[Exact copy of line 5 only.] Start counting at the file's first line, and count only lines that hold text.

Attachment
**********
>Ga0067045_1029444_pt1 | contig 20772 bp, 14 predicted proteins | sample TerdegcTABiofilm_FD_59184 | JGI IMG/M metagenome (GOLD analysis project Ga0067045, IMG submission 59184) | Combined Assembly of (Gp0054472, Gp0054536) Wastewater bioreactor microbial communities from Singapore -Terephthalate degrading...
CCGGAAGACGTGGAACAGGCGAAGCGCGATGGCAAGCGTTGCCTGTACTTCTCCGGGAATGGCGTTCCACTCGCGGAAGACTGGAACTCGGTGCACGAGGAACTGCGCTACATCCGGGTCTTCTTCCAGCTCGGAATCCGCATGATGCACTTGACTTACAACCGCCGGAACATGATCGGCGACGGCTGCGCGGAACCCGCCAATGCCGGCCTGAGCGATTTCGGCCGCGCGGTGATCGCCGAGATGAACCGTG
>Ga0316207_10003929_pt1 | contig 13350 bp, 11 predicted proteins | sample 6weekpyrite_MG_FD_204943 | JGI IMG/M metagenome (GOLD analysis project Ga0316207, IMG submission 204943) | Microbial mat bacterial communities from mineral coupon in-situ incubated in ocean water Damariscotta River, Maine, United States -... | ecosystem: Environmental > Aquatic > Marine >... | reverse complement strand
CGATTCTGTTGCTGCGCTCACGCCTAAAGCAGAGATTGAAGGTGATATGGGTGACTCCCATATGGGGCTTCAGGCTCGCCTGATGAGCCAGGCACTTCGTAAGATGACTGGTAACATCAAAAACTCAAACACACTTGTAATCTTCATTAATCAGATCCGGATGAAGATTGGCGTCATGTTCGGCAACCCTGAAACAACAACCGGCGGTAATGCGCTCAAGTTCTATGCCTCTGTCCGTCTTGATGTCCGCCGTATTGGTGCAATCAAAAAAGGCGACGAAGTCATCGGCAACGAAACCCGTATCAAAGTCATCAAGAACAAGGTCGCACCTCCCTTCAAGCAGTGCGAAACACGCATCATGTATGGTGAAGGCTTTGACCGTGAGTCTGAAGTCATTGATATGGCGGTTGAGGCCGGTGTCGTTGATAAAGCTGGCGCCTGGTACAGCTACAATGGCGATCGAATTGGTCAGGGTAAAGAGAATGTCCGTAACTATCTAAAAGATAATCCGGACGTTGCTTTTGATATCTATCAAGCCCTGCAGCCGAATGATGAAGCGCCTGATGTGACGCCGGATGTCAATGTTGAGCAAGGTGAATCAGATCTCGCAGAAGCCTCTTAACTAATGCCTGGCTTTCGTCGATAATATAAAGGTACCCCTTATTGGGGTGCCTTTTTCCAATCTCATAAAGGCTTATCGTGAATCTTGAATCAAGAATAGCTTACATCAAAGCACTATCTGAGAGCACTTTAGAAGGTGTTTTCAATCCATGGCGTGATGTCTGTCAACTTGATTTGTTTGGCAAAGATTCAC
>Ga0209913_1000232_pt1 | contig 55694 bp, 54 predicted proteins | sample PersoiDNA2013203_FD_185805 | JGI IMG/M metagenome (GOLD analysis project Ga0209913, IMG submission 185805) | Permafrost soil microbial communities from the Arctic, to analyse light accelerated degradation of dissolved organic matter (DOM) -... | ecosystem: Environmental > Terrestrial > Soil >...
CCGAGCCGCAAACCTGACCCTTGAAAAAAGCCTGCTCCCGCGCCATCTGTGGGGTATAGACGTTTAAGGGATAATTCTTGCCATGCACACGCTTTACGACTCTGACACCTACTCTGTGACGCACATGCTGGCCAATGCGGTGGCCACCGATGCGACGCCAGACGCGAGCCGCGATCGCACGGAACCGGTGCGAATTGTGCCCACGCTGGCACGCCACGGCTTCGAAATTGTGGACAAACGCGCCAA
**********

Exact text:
>Ga0209913_1000232_pt1 | contig 55694 bp, 54 predicted proteins | sample PersoiDNA2013203_FD_185805 | JGI IMG/M metagenome (GOLD analysis project Ga0209913, IMG submission 185805) | Permafrost soil microbial communities from the Arctic, to analyse light accelerated degradation of dissolved organic matter (DOM) -... | ecosystem: Environmental > Terrestrial > Soil >...